Non aviation content. Play nice – No religion, no politics and no axe grinding please.
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#1708481
riverrock wrote:From what I hear, its a gimmick that you end up having to be more alert using that you are when driving normally...

It might work on an empty freeway but it doesn't work well enough anywhere else to be relied upon.

Agree 100% with the sentiments, but the video I linked to above it was far from an "empty" freeway!
#1708768
Colonel Panic wrote:
riverrock wrote:From what I hear, its a gimmick that you end up having to be more alert using that you are when driving normally...

It might work on an empty freeway but it doesn't work well enough anywhere else to be relied upon.

Agree 100% with the sentiments, but the video I linked to above it was far from an "empty" freeway!


Just to be clear, I'm not guessing or extrapolating from reviews, or expressing my own misconceptions or preconceptions.

I tried it myself, first hand on a round trip commute between J15 and J12 of the M4. Journeys were at my usual time - 0810 outbound, 1730 return. You cannot safely leave it unattended for any amount of time at all. It is extremely nerve wracking, and far less relaxing than just driving yourself.

Now I'm absolutely not a neophyte when it comes to this stuff - I rely extensively on the automation my current car has, and I'm certainly not a luddite. But I just didn't feel safe or comfortable, so what's the point?

It just didn't react to developing scenarios with any kind of 'humanity' for want of a better word. I had to positively intervene at least a dozen times on both legs of the trip including a couple of times that were positively dangerous.

For now, I'm happy to stick with a decent adaptive cruise control and manage the steering myself. It will have to get a damn site cleverer than it is now before I'll be happy with it.

I just don't think the Tesla has enough sensors. You look at the Waymo cars etc, and they have huge LIDAR units and all sorts of stuff. The Tesla just has pretty much the same suite of sensors that any current German car has. I can't see how it can perform miracles no matter how clever the software.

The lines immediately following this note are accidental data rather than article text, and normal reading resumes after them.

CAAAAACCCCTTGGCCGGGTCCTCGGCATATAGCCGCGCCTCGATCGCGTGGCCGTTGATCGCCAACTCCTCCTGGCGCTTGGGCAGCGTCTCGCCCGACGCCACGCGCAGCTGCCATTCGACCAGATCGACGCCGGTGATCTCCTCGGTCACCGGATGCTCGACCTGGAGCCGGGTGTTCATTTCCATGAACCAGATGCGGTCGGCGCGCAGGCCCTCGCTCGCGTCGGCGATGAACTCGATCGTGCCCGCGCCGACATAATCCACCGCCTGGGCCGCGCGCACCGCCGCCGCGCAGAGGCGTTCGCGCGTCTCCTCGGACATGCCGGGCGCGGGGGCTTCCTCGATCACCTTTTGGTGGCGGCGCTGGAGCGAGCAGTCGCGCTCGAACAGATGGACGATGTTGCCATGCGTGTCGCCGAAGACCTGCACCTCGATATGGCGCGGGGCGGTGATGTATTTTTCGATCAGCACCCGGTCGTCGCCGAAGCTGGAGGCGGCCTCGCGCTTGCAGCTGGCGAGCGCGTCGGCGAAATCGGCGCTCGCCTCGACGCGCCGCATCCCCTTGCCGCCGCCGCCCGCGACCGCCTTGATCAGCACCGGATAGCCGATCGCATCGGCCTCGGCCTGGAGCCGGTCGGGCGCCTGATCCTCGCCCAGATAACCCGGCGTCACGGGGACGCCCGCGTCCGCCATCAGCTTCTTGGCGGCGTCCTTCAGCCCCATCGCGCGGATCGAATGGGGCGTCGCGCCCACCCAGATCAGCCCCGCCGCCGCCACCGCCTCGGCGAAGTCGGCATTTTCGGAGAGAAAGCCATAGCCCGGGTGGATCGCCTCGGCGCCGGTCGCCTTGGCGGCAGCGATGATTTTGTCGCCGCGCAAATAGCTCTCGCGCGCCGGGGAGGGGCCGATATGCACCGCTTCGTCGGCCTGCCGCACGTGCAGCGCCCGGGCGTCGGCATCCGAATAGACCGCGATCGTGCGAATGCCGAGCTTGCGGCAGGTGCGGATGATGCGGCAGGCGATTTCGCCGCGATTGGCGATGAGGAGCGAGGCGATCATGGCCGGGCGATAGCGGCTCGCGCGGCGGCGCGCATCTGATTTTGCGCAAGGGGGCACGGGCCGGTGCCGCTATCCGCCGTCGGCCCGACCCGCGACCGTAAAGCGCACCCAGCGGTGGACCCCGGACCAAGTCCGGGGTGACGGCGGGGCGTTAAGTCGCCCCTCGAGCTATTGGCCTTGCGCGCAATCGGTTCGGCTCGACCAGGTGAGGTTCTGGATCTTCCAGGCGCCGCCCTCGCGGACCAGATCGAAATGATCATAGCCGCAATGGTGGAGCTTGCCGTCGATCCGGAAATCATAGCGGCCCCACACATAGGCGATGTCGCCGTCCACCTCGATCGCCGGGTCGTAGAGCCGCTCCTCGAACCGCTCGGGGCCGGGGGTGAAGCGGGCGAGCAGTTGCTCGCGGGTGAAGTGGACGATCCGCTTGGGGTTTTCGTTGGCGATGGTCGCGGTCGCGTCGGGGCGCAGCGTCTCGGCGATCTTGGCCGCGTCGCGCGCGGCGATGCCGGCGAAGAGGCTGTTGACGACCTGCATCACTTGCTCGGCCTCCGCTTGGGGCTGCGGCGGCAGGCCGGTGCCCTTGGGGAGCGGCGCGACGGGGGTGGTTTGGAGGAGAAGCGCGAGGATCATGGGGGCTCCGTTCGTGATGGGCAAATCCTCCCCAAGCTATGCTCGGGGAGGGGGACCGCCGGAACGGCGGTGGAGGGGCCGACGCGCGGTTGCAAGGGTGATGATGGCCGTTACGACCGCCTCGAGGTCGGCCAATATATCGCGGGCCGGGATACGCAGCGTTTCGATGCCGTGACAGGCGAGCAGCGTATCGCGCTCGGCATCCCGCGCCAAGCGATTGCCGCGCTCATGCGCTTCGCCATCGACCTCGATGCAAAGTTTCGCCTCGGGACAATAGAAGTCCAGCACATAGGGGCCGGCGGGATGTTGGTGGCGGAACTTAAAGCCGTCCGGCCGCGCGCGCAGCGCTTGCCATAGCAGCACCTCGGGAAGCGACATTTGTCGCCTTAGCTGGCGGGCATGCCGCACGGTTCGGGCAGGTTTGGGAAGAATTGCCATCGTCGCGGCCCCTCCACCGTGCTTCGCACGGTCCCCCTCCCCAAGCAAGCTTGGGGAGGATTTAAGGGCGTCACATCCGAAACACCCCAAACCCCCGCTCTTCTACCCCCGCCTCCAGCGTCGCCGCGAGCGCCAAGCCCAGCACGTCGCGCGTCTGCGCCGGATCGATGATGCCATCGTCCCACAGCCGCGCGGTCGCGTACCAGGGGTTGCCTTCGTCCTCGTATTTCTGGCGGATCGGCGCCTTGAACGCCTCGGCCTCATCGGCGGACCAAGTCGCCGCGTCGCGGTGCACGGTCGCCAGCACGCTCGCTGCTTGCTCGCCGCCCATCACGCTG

#1708843
Having just spent a week driving a friend's Tesla S around Europe, this seems particularly topical - I'm not in the market for a BEV for a fair while to come due to user profile, especially the unexpected trips from work, but am eyeing up a hybrid for next car or so (general profile is buy an older big engined car for pennies, fit LPG over a weekend, enjoy until MoTs become too much to justify fixing, rinse and repeat).

The general BEV experience on long trips, especially with pre-planned Supercharger halts: great, until fatigue hit and I missed a Supercharger turn on a Spanish motorway. There was enough spare capacity, but very similar to arriving somewhere 30 miles into the fuel warning light... The car itself gives more than enough information on expected range, but for now charging stops do require more planning and may not be easy to retrace steps to.

Driving: in many ways clearly the way forward, especially effective "engine braking" with regeneration all controlled by one pedal. It's been interesting transitioning back into a conventional car (automatic) - 300000+ miles of normal driving converted to electric within 300 miles, it's taking more time to go back to the norm.